|Area News | Home | Marketplace | Community|
|Paynesville Press - April 13, 2005|
Class teaches parents, kids about Internet safety
Internet chatrooms are among the most dangerous areas for kids to visit online because people who prey on children use these services to meet their victims, said Sergeant Chris Dobratz, of the Hutchinson Police Department during an Internet safety class last week. |
Parents and teachers who wanted to learn how to keep youngsters safe on the Internet and kids who wanted to learn how to protect themselves gathered for the class, which was sponsored by Lakedale Communications and hosted by Community Education.
Some predators go to great lengths to lure potential victims, Dobratz told the audience of 20 people in the school auditorium on Tuesday, April 5. Predators learn current trends in music, clothing, fads, and even speech so they can pose as children or teens in order to lure kids into trusting them, he added. Children who are lonely or have poor relationships with their parents are most at risk, Dobratz reported.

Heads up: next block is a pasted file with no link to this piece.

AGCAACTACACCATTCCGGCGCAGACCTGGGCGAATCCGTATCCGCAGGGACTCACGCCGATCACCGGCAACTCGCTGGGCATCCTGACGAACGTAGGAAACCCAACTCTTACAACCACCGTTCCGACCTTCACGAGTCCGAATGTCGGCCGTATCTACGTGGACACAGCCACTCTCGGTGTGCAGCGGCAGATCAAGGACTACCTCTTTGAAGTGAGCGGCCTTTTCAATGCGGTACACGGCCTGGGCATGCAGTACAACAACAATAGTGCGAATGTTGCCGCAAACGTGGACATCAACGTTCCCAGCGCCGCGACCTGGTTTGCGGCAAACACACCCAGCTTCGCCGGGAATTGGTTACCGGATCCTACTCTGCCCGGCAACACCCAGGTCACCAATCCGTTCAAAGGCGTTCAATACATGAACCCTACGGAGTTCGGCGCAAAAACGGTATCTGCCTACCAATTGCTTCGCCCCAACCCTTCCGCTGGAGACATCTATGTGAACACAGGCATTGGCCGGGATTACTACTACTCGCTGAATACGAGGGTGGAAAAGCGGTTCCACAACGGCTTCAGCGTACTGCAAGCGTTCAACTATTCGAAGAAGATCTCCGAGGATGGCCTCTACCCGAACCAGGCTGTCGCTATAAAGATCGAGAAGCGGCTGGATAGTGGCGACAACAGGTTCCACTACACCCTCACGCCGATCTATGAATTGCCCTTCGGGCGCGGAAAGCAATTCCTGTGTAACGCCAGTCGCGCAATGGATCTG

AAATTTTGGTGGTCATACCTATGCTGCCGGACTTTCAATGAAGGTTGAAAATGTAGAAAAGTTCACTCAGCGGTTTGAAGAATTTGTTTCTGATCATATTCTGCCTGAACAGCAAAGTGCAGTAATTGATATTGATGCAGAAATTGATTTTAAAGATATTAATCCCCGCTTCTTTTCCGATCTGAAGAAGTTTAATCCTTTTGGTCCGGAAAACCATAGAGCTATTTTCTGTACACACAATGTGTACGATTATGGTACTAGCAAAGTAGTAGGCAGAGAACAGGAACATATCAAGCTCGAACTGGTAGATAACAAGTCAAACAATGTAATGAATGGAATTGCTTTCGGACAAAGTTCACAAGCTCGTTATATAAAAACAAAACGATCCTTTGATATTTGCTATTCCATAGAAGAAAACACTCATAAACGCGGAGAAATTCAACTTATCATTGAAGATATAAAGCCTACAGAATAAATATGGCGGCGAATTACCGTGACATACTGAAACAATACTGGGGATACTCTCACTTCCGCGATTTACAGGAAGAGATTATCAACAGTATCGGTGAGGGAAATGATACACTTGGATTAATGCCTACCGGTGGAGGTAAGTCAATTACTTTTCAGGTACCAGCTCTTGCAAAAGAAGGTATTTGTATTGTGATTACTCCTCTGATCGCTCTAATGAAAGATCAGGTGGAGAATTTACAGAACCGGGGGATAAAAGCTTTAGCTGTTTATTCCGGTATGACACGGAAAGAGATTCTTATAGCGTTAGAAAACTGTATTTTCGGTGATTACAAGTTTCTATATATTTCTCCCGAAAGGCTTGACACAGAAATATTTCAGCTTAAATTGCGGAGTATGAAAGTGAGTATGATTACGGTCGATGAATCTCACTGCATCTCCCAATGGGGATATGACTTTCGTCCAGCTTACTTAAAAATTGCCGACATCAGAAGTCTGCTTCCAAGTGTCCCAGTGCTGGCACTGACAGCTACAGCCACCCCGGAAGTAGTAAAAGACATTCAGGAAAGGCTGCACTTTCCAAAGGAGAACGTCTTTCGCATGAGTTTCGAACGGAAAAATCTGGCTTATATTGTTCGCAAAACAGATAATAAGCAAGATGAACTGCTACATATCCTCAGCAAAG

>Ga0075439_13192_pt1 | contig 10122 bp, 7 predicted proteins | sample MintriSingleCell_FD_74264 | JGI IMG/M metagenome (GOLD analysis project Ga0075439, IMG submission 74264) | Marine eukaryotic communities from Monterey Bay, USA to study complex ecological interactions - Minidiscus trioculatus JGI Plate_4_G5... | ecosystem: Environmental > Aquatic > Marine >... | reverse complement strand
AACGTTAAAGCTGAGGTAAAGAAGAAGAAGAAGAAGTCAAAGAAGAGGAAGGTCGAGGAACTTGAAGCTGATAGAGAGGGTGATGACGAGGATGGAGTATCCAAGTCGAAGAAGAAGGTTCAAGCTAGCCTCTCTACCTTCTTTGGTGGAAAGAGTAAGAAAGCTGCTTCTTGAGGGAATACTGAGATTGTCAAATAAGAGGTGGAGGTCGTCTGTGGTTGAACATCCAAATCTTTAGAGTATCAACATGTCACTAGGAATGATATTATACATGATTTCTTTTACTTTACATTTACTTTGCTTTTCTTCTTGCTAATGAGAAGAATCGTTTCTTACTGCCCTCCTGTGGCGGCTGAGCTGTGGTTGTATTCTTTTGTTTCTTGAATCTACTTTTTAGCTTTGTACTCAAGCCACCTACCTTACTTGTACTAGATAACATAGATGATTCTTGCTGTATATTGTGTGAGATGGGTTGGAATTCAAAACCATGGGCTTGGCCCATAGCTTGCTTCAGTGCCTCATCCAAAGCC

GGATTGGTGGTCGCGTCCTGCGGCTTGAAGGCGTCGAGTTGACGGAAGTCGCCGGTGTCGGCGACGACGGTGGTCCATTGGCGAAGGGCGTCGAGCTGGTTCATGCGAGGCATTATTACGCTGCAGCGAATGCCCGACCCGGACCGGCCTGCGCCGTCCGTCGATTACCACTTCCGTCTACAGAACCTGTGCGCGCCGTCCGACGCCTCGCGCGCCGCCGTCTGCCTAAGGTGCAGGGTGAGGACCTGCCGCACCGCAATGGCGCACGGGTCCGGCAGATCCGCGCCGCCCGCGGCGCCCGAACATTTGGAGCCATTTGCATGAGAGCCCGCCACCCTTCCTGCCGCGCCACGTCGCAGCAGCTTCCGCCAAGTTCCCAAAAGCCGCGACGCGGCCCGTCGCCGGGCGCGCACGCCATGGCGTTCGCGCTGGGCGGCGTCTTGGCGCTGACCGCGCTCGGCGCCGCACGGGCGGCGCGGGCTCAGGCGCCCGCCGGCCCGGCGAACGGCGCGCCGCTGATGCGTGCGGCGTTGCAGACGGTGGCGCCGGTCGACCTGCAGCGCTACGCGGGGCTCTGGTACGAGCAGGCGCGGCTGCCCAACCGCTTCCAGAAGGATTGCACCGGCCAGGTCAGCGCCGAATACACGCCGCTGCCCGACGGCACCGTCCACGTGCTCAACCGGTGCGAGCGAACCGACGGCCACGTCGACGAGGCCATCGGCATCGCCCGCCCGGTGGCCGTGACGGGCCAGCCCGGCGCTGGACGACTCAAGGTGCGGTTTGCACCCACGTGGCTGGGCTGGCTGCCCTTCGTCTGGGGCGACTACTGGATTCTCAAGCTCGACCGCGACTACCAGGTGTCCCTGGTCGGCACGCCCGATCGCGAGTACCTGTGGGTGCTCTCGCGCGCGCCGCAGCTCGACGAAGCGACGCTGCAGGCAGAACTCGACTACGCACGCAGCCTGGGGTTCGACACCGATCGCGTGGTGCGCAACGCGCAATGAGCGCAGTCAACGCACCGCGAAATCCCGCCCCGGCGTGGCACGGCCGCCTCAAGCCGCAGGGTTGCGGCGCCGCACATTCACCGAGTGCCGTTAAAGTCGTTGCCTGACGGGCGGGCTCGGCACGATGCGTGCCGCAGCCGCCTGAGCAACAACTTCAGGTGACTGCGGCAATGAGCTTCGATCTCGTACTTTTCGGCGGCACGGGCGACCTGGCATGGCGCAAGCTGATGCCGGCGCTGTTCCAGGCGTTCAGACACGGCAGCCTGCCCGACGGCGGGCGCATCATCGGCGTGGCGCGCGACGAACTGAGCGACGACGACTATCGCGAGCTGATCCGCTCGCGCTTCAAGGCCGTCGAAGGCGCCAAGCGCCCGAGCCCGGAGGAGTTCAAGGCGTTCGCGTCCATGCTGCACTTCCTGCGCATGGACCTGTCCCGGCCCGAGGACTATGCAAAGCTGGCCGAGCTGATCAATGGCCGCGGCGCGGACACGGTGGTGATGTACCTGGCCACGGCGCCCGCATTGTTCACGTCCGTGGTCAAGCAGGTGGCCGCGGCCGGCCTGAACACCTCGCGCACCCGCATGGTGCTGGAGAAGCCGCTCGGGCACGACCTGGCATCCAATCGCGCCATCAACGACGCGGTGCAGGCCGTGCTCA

In some cases, contact may never go beyond the chatroom, but sometimes an adult will attempt to contact the victim by phone, will send gifts, and can eventually persuade the victim to meet in person. Online pedophiles may send their victims airline or bus tickets to arrange a face-to-face meeting, according to Dobratz.